For the seventh and last issue, Article 217, paragraph 2 of the Revised Penal Code[37] applies to the penalties in Criminal Cases Nos. 111089 and 111091 since the amounts malversed were P978.24 and P2,000. Since there are no aggravating or mitigating circumstances, the medium range of the penalty prescribed in Article 217, paragraph 2 of the Revised Penal Code (the penalty prescribed is prision mayor in its minimum and medium periods) is where the maximum of the indeterminate sentence can be placed. The minimum penalty should be taken from the penalty next lower to that prescribed by the Code.[38] No error was committed on this point. The court a quo placed the minimum and maximum of the indeterminate sentence well within the ranges prescribed.

 

WHEREFORE, the Decision of the Court of Appeals in CA-G.R. No. 23001 is AFFIRMED in toto, as follows:

 

1) In Criminal Case No 111086, appellant Angel A. Enfermo is hereby sentenced to suffer the penalty of reclusion perpetua together with the accessory penalties, and to indemnify the National Research Council of the Philippines (NRCP) in the amount of P38,446.13;

 

2) In Criminal Case No. 111087, appellant Angel A. Enfermo is hereby sentenced to suffer the penalty of reclusion perpetua, together with the accessory penalties, and to indemnify the National Research Council of the Philippines (NRCP) in the amount of P30,000;

 

3) In Criminal Case No. 111089, appellant Angel A. Enfermo is hereby sentenced to suffer the indeterminate penalty of two (2) years, four (4) months and one (1) day of prision correccional, as minimum, to seven (7) years, four (4) months and one (1) day of prision mayor, as maximum, together with its accessory penalties and to indemnify Christine Avanzado in the amount of P978.24; and

 

4)                In Criminal Case No. 111091, accused Angel A. Enfermo is hereby sentenced to suffer the indeterminate penalty of two (2) years, four (4) months and one (1) day of prision correccional, as minimum, to seven (7) years, four (4) months and one (1) day of prision mayor, as maximum, together with its accessory penalties, and to indemnify Lanie P. Manalo in the amount of P2,000.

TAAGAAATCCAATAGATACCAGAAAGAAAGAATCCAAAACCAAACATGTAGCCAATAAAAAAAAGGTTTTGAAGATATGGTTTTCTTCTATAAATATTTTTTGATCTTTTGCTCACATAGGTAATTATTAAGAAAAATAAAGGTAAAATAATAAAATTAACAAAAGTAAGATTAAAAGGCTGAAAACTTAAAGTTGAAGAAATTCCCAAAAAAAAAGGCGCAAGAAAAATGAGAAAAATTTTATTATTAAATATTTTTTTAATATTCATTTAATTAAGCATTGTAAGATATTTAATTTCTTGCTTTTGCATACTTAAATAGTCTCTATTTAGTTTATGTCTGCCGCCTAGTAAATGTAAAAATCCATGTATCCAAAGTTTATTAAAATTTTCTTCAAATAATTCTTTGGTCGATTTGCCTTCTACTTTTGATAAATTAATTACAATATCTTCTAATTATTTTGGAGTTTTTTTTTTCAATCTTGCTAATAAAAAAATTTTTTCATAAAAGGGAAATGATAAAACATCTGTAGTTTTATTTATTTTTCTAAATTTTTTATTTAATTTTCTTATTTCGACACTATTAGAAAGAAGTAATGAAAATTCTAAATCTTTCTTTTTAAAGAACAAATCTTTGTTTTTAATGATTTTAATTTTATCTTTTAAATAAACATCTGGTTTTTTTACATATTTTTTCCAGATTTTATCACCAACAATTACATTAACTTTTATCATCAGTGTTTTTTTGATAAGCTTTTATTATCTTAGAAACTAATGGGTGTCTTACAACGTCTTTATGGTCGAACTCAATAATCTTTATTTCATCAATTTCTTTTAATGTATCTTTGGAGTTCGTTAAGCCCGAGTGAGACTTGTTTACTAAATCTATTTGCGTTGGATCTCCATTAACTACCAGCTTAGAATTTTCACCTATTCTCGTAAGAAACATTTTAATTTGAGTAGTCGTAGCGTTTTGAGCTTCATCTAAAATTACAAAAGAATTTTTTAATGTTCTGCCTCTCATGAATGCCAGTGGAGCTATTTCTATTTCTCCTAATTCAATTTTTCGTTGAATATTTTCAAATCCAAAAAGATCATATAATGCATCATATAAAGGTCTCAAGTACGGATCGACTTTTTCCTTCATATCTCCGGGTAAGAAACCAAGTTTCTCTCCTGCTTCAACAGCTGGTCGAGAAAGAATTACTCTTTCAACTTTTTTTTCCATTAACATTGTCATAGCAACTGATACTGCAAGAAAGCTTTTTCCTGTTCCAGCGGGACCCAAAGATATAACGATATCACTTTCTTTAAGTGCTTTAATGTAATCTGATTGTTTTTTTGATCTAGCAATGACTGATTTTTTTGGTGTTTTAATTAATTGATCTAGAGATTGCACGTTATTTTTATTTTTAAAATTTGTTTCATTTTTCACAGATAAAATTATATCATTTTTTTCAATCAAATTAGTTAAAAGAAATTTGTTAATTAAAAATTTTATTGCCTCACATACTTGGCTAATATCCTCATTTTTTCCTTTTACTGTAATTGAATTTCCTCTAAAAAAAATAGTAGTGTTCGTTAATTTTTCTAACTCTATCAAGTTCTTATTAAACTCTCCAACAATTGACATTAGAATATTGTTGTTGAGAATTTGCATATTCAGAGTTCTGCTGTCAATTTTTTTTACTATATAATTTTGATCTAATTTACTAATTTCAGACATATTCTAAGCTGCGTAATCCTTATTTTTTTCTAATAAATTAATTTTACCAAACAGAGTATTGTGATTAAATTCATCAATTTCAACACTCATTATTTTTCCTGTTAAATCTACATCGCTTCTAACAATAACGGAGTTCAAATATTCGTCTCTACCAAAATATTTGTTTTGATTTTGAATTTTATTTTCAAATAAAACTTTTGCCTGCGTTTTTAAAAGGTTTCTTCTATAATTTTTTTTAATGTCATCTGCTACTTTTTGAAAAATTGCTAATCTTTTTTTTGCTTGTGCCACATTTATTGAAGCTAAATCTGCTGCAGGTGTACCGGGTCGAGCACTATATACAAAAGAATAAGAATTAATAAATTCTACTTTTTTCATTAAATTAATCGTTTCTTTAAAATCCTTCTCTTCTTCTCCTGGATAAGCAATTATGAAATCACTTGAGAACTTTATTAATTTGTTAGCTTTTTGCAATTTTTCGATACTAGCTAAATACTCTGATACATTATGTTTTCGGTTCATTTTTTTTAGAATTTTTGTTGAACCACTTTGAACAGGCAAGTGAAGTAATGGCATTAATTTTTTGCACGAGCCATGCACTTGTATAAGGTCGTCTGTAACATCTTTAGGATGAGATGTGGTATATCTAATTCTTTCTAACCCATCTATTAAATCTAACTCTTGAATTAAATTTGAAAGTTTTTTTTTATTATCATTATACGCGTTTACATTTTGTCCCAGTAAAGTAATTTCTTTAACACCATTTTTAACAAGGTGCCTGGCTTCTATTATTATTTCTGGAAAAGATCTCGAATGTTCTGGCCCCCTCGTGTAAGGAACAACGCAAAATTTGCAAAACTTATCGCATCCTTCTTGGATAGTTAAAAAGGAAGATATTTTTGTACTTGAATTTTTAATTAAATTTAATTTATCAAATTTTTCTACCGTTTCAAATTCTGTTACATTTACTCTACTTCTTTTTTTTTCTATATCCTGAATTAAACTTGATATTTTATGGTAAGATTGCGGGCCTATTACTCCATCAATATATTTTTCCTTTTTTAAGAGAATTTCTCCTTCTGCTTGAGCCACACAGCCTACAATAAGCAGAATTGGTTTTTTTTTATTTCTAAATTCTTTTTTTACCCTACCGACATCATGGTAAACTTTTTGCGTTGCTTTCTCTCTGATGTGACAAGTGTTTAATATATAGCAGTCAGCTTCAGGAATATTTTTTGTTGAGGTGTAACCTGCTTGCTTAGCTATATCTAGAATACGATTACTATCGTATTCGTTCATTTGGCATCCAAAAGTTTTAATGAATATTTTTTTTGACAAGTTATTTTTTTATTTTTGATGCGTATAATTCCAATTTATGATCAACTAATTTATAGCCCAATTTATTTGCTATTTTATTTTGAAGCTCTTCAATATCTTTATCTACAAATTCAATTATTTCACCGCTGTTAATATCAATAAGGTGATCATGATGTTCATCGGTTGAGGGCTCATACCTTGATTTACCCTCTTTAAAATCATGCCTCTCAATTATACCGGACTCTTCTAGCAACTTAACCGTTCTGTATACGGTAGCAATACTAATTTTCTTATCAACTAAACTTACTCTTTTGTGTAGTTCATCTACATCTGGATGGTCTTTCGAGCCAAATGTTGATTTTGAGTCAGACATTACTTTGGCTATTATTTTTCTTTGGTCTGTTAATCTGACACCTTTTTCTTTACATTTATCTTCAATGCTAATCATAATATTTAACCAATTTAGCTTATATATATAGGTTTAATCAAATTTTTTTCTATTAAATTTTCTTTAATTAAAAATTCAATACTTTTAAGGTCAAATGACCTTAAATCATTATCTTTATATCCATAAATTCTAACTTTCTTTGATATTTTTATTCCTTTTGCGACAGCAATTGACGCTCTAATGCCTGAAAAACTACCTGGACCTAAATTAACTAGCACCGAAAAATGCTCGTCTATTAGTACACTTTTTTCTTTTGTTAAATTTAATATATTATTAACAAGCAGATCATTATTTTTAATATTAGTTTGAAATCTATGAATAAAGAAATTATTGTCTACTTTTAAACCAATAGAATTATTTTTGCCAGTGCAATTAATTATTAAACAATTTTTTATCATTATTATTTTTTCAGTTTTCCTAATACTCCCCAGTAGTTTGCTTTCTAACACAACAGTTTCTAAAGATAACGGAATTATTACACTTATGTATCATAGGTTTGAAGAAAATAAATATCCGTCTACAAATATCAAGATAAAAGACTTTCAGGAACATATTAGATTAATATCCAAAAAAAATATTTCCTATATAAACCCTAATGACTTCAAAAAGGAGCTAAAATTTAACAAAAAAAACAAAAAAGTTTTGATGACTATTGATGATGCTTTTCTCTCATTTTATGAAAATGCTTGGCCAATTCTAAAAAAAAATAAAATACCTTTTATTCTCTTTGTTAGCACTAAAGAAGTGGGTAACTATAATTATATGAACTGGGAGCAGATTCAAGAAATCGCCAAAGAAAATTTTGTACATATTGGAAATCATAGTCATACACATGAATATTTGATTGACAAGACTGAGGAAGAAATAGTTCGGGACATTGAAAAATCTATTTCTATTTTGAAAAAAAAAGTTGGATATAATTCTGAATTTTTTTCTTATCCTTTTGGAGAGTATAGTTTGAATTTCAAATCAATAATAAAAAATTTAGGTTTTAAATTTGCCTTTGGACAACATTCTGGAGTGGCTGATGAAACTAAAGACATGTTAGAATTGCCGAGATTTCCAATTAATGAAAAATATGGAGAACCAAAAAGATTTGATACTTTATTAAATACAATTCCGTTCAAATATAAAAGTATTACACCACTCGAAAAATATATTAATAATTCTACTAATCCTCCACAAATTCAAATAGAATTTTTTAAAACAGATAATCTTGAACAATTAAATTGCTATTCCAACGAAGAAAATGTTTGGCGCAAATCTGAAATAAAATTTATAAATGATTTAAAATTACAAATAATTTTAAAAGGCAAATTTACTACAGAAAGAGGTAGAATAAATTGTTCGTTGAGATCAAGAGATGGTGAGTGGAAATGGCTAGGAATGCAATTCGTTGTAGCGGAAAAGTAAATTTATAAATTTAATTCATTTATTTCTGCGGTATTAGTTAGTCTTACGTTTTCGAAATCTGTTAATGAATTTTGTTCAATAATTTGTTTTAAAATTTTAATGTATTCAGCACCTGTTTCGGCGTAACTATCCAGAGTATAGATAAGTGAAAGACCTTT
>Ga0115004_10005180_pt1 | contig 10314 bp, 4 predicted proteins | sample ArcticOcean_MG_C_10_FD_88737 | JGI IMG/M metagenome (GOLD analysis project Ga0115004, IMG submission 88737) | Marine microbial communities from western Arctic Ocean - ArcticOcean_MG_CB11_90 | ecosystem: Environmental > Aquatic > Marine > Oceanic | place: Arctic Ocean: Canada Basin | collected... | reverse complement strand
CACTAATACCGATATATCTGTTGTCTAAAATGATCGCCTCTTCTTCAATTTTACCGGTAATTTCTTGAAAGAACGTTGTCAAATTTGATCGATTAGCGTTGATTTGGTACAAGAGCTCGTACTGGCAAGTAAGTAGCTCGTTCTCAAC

Costs de oficio.

 

SO ORDERED.

 

 

ADOLFO S. AZCUNA

Associate Justice

 

WE CONCUR:

 

 

 

HILARIO G. DAVIDE, JR.

Chief Justice

Chairman

 

 

 

 

LEONARDO A. QUISUMBING CONSUELO YNARES-SANTIAGO Associate Justice Associate Justice

 

 

 

 

ANTONIO T. CARPIO

Associate Justice

 

 

 

 

CERTIFICATION

 

Pursuant to Section 13, Article VIII of the Constitution, it is hereby certified that the conclusions in the above Decision were reached in consultation before the cases were assigned to the writer of the opinion of the Courts Division.

 

 

 

HILARIO G. DAVIDE, JR.

Chief Justice

 

 



[1] CA-G.R. CR No. 23001, decided by Justice Martin S. Villarama, Jr. and concurred in by Justices Conrado M. Vasquez, Jr. and Sergio L. Pestao.

[2] Criminal Cases Nos. 111086, 111087, 111089 and 111091.

[3] Records, pp. 1 37.

[4] Records, p. 180.

[5] Records, p. 233.

[6] CA-G.R. SP 47923, Records, pp. 250-263.

[7] Records, pp. 316-318.

[8] TSN, August 20, 1997, pp. 2-4.

[9] Exhibit D-2-a,Folder of Exhibits, p. 34.

[10] Exhibits D-2-e, D-2-g, D-2-h and D-2-I, Folder of Exhibits, pp. 36- 39.

[11] Exhibit D-2-b, Folder of Exhibits, p. 34.

[12] Exhibits A, A-1 and A-2, Folder of Exhibits , pp. 12 -13.

[13] Exhibit C (D-1-c), Folder of Exhibits, p. 16 (19).

[14] Exhibits D-1-g, D-1-h, D-1-i and D-1-l, Folder of Exhibits, pp. 22-24 and 27.

[15] Exhibit D-1-d, Folder for Exhibits, p. 19.

[16] Exhibit B (D-1-a), Folder of Exhibits, p. 14 (18).

[17] Exhibit B-1 (D-1-b), Folder of Exhibits, p. 15 (18).

[18] TSNs, September 17, 1997, pp. 2-15; November 10, 1997, pp. 4-5.

[19] Exhibits A and B, Folder of Exhibits, pp. 50-51.

[20] TSN, August 13, 1997, pp. 19 and 22.

[21] Id. at 25-26.

[22] Id. at 28-29.

[23] CA Decision, Rollo, pp. 36-42. Emphasis supplied.

[24] Rollo, p. 13.

[25] CA Rollo, pp. 50-67.

[26] CA Rollo, pp. 101-113.

[27] G.R. Nos. 107041-42, 326 Phil. 732, 749-750 (1996).

[28] Exhibits A, A-1 and A-2, Folder of Exhibits, pp. 12-13.

[29] Exhibit D-1-c, Folder of Exhibits, p. 19.

[30] Exhibits A, A-1 and A-2, Folder of Exhibits, pp. 12-13.

[31] Exhibits D-1-a and D-1-b, Folder of Exhibits, p. 18.

[32] ATTY. IBAY

Q-                  And you mentioned Mr. Enfermo signed the checks. Why do you know the signature of Mr. Enfermo? Are you familiar with the signature of Mr. Enfermo?

A-                  Yes, sir.

Q-                  Why are you familiar with the signature of Mr. Enfermo?

A- Because he was our disbursing officer, [S}ir. (Witness Luz Aramil, TSN, August 13, 1997, p. 12.)

[33] Records, pp. 238-243.

[34] 43 Phil. 384, 386-387 (1922); emphasis supplied.

[35] People v. Roque, G.R. No. 53470, 192 Phil. 398 (1981).

[36] People v. Quitlong, G.R. No. 121562, 354 Phil. 372 (1998)

[37] Article 217. Malversation of public funds or property. --

2.       The penalty of prision mayor in its minimum and medium periods, if the amount involved is more than 200 pesos but does not exceed 6,000 pesos.

[38] Indeterminate Sentence Law, Section 1 (Act No 4103). In this case, prision correccional in its medium and maximum periods, or from 2 years, 4 months and 1 day to 6 years, is the range where the minimum penalty can be placed.